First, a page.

Follow the journey of the Orion spacecraft to the moon with its passengers
While NASA's Orion spacecraft is on its way to the moon under the Artemis 1 mission, NASA has made it possible for everyone to Follow its path live.
The Space Launch System (SLS) super rocket launched the Orion spacecraft from the Kennedy Space Center on Wednesday at 01:47 EST (10:17 Tehran time). Florida launched into space, and soon after this unmanned capsule will Follow its path to the moon alone.
Orion, which is equipped with 16 cameras to record images of the moon and the earth, before a scenic farewell. It showed Shirin from the planet. In this shot, a part of the Earth is illuminated by the sun and shines like a blue jewel in space. /li>
Orion will reach the moon by November 21 (November 30) and pass 100 km above its surface. where it will move in the opposite direction up to a distance of 70,000 kilometers using gravity.
Although this "Artemis 1" mission is carried out without the presence of humans and is a prelude to manned missions. It is the future, but there are passengers including a mannequin to examine the human vital systems as well as famous dolls such as Snoopy and Sean the Sheep. Follow the movement of the spacecraft during its mission of about one month. This website has an interactive animation of Orion that shows the speed of the capsule and its distance from the Earth and the Moon.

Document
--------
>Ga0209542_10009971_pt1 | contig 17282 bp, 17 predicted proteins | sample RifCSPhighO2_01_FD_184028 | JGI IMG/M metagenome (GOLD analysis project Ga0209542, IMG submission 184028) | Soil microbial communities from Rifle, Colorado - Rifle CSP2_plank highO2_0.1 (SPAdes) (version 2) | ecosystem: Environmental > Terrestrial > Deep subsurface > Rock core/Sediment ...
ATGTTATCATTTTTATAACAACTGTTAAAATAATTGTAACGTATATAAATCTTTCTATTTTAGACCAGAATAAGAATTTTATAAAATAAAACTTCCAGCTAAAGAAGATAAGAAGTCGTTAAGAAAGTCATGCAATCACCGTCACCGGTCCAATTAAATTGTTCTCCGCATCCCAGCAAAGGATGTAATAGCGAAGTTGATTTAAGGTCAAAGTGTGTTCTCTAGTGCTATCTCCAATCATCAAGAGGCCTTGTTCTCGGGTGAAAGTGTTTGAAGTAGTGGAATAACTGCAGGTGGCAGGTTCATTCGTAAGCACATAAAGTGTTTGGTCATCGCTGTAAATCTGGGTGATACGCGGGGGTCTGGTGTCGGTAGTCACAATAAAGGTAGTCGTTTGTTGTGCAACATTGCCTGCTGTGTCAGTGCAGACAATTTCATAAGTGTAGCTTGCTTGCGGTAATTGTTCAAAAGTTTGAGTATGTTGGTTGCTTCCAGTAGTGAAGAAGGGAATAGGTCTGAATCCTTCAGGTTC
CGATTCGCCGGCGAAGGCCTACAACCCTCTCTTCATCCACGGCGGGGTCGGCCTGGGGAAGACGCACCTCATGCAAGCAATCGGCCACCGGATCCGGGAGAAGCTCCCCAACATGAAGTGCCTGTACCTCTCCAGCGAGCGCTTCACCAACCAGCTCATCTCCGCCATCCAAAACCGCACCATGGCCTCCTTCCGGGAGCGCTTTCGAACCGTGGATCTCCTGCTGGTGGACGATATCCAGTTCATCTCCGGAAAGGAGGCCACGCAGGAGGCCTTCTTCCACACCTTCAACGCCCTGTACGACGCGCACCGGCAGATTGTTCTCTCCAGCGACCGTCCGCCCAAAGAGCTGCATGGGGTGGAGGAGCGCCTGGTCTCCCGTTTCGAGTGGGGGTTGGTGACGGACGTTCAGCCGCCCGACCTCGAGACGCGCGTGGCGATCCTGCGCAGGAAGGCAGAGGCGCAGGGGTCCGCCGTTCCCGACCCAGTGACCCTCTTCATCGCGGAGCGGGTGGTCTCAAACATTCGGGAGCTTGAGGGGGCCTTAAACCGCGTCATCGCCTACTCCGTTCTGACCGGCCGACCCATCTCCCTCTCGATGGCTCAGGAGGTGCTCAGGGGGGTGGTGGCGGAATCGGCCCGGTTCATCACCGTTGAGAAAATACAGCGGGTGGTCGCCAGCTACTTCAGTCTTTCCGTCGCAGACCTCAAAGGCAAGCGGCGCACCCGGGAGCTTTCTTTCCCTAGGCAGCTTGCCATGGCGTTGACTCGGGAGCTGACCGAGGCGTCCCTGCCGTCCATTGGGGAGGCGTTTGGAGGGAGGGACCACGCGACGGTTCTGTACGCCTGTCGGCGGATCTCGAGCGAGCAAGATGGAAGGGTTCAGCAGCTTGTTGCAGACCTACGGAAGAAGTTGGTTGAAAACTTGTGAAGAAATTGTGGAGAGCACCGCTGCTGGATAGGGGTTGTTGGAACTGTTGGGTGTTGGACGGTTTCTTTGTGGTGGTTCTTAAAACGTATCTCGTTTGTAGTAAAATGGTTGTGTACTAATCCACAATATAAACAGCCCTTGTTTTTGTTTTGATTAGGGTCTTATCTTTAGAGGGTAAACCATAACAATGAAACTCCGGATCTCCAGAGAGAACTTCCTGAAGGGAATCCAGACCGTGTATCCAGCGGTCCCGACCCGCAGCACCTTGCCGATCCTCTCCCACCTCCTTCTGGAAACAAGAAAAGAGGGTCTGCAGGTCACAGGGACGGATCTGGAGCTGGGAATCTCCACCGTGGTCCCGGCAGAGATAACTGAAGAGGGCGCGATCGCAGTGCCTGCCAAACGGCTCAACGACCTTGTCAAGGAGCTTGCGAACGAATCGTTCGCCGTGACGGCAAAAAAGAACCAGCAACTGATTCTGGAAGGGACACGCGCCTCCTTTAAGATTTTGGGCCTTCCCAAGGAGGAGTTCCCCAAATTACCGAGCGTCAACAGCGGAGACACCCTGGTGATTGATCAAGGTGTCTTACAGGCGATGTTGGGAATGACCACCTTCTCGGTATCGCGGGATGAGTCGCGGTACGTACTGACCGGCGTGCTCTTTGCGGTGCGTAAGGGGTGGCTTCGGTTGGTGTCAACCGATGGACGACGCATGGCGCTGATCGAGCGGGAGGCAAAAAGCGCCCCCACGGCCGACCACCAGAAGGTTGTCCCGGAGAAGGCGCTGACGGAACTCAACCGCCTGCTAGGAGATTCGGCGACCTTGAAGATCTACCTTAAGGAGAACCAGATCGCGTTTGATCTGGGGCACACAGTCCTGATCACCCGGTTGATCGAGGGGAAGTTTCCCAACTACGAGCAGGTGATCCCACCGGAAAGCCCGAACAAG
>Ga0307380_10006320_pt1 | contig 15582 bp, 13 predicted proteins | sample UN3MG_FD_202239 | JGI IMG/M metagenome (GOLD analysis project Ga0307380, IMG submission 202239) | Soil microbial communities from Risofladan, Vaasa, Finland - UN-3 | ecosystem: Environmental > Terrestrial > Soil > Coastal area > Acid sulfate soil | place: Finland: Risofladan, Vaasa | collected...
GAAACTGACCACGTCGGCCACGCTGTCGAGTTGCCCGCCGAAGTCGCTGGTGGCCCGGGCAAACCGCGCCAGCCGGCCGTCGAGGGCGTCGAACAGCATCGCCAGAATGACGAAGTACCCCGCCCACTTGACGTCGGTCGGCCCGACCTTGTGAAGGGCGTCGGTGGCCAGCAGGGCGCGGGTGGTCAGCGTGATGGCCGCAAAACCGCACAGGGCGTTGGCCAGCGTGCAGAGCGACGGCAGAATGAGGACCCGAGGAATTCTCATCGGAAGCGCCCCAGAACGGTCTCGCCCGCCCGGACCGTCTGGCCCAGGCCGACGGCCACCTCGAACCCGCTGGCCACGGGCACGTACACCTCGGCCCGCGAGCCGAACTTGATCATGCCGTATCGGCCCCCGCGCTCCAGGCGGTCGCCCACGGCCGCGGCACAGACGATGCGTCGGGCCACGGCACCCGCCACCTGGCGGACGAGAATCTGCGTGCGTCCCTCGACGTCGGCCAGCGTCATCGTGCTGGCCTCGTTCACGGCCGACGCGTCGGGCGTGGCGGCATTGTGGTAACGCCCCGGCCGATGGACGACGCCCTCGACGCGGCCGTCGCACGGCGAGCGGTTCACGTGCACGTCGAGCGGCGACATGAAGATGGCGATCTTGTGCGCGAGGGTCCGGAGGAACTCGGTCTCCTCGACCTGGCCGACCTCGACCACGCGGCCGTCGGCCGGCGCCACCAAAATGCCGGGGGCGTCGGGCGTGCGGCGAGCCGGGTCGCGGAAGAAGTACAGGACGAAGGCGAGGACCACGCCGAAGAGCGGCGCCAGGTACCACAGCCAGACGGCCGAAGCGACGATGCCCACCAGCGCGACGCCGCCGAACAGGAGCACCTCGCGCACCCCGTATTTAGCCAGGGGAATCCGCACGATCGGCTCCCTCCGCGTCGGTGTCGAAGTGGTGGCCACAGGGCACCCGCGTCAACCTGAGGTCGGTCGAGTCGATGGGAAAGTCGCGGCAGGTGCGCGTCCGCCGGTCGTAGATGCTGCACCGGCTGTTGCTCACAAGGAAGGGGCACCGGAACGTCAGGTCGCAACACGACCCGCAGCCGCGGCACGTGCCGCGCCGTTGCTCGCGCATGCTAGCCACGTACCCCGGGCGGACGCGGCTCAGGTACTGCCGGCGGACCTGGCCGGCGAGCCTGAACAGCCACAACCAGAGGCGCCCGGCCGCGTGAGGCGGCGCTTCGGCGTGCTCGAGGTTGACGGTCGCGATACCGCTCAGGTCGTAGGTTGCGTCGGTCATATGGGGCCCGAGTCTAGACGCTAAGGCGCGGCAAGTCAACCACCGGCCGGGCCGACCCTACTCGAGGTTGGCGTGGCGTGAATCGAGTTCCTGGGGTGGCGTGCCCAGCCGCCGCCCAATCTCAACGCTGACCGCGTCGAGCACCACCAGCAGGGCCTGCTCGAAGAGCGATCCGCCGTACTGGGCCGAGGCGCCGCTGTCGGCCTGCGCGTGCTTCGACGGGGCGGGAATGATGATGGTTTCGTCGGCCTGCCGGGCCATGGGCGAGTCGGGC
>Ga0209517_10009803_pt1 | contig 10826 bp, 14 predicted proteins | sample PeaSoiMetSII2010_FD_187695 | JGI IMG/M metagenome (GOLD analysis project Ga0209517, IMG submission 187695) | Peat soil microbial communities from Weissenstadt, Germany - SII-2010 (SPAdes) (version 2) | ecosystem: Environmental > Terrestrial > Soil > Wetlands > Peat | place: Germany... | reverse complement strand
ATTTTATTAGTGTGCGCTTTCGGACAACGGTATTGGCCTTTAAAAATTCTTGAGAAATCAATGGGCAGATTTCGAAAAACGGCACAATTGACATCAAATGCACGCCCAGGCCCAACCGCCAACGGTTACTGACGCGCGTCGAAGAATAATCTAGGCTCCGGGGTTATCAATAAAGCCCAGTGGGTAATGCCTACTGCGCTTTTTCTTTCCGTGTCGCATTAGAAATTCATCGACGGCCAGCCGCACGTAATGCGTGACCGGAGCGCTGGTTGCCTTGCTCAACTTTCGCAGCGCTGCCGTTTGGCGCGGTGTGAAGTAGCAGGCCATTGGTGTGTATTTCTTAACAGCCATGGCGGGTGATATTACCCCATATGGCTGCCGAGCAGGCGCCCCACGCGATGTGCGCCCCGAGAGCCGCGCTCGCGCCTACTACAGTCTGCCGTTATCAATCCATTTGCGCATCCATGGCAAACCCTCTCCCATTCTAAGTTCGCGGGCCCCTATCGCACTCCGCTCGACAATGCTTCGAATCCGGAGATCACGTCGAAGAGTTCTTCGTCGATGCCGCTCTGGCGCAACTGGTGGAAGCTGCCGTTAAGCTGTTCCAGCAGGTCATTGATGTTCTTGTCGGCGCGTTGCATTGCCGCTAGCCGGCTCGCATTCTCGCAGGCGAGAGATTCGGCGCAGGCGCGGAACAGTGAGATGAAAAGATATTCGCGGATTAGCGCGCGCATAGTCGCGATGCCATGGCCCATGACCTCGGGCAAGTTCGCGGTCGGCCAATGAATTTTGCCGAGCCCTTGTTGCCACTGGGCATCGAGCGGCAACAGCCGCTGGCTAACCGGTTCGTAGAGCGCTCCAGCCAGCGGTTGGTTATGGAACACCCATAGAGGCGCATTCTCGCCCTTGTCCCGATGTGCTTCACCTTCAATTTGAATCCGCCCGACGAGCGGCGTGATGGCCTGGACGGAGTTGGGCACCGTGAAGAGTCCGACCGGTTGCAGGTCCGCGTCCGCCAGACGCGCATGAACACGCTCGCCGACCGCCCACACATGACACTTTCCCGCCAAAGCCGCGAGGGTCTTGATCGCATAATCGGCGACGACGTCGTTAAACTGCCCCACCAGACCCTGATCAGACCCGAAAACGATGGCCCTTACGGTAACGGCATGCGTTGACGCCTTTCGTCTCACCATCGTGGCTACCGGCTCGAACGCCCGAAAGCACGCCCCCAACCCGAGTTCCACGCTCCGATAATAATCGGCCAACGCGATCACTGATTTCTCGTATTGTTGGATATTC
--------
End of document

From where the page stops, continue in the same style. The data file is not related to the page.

Earth as seen by Orion's navigation camera
This online data was created by a team at NASA's Mission Control Center at Johnson Space Center. They are produced in Houston. This group, called "Flight Dynamics Operations" (FDO), is responsible for tracking the spacecraft's location and trajectory.
According to Orion programmer Seth Lambert and the Artemis Real-Time Orbit website -time Orbit Website) or "AROW" This is a very powerful way to interact with the Artemis mission and understand what NASA is trying to do.
Cover photo: A view of Orion from Earth at a distance of 93 He recorded a distance of 1,340 km. Credit: NASA Sources: Gizmodo, Space, ZDNet